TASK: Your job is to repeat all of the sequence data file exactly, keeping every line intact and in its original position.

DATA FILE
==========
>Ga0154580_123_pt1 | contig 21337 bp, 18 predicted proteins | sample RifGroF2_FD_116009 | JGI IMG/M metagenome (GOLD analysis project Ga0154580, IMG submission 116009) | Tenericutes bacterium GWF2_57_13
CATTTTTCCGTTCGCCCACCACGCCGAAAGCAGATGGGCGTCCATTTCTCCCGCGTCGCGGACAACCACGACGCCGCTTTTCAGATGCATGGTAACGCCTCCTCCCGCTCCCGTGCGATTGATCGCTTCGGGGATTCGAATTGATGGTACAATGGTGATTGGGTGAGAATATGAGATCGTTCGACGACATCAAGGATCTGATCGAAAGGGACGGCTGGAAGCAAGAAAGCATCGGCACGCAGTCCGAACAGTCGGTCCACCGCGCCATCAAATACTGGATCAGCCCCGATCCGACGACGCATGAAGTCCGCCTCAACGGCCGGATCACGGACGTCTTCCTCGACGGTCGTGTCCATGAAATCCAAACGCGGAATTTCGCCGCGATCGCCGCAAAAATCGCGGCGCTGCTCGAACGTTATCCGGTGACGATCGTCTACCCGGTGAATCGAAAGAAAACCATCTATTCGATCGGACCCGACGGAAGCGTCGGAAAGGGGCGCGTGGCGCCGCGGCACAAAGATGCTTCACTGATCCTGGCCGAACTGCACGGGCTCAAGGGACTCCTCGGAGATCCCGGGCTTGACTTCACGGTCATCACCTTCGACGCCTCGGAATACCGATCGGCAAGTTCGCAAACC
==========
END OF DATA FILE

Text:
>Ga0154580_123_pt1 | contig 21337 bp, 18 predicted proteins | sample RifGroF2_FD_116009 | JGI IMG/M metagenome (GOLD analysis project Ga0154580, IMG submission 116009) | Tenericutes bacterium GWF2_57_13
CATTTTTCCGTTCGCCCACCACGCCGAAAGCAGATGGGCGTCCATTTCTCCCGCGTCGCGGACAACCACGACGCCGCTTTTCAGATGCATGGTAACGCCTCCTCCCGCTCCCGTGCGATTGATCGCTTCGGGGATTCGAATTGATGGTACAATGGTGATTGGGTGAGAATATGAGATCGTTCGACGACATCAAGGATCTGATCGAAAGGGACGGCTGGAAGCAAGAAAGCATCGGCACGCAGTCCGAACAGTCGGTCCACCGCGCCATCAAATACTGGATCAGCCCCGATCCGACGACGCATGAAGTCCGCCTCAACGGCCGGATCACGGACGTCTTCCTCGACGGTCGTGTCCATGAAATCCAAACGCGGAATTTCGCCGCGATCGCCGCAAAAATCGCGGCGCTGCTCGAACGTTATCCGGTGACGATCGTCTACCCGGTGAATCGAAAGAAAACCATCTATTCGATCGGACCCGACGGAAGCGTCGGAAAGGGGCGCGTGGCGCCGCGGCACAAAGATGCTTCACTGATCCTGGCCGAACTGCACGGGCTCAAGGGACTCCTCGGAGATCCCGGGCTTGACTTCACGGTCATCACCTTCGACGCCTCGGAATACCGATCGGCAAGTTCGCAAACC